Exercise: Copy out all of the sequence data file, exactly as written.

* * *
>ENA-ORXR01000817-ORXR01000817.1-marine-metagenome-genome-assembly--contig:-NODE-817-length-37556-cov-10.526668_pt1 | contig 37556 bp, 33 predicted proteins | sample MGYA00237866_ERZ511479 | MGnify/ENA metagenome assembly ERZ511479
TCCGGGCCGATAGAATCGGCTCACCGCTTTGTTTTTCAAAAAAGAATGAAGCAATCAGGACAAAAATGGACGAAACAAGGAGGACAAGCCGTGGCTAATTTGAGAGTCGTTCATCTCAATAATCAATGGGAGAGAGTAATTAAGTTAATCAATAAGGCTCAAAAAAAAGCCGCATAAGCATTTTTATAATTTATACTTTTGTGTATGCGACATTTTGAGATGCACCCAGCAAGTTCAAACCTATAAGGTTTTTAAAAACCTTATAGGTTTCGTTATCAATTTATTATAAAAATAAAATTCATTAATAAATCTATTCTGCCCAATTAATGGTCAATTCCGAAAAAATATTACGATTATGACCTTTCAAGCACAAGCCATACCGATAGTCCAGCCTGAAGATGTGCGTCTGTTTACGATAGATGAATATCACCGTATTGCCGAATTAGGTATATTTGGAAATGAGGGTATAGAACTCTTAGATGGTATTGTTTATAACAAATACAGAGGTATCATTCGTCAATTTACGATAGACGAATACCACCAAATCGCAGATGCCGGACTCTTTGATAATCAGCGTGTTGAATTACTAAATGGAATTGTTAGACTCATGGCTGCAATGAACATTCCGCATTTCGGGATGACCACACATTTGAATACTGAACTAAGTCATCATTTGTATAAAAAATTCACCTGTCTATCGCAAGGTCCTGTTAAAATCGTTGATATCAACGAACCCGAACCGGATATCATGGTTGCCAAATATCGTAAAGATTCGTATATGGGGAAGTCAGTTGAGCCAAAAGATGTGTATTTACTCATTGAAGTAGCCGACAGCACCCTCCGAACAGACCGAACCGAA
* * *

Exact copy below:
>ENA-ORXR01000817-ORXR01000817.1-marine-metagenome-genome-assembly--contig:-NODE-817-length-37556-cov-10.526668_pt1 | contig 37556 bp, 33 predicted proteins | sample MGYA00237866_ERZ511479 | MGnify/ENA metagenome assembly ERZ511479
TCCGGGCCGATAGAATCGGCTCACCGCTTTGTTTTTCAAAAAAGAATGAAGCAATCAGGACAAAAATGGACGAAACAAGGAGGACAAGCCGTGGCTAATTTGAGAGTCGTTCATCTCAATAATCAATGGGAGAGAGTAATTAAGTTAATCAATAAGGCTCAAAAAAAAGCCGCATAAGCATTTTTATAATTTATACTTTTGTGTATGCGACATTTTGAGATGCACCCAGCAAGTTCAAACCTATAAGGTTTTTAAAAACCTTATAGGTTTCGTTATCAATTTATTATAAAAATAAAATTCATTAATAAATCTATTCTGCCCAATTAATGGTCAATTCCGAAAAAATATTACGATTATGACCTTTCAAGCACAAGCCATACCGATAGTCCAGCCTGAAGATGTGCGTCTGTTTACGATAGATGAATATCACCGTATTGCCGAATTAGGTATATTTGGAAATGAGGGTATAGAACTCTTAGATGGTATTGTTTATAACAAATACAGAGGTATCATTCGTCAATTTACGATAGACGAATACCACCAAATCGCAGATGCCGGACTCTTTGATAATCAGCGTGTTGAATTACTAAATGGAATTGTTAGACTCATGGCTGCAATGAACATTCCGCATTTCGGGATGACCACACATTTGAATACTGAACTAAGTCATCATTTGTATAAAAAATTCACCTGTCTATCGCAAGGTCCTGTTAAAATCGTTGATATCAACGAACCCGAACCGGATATCATGGTTGCCAAATATCGTAAAGATTCGTATATGGGGAAGTCAGTTGAGCCAAAAGATGTGTATTTACTCATTGAAGTAGCCGACAGCACCCTCCGAACAGACCGAACCGAA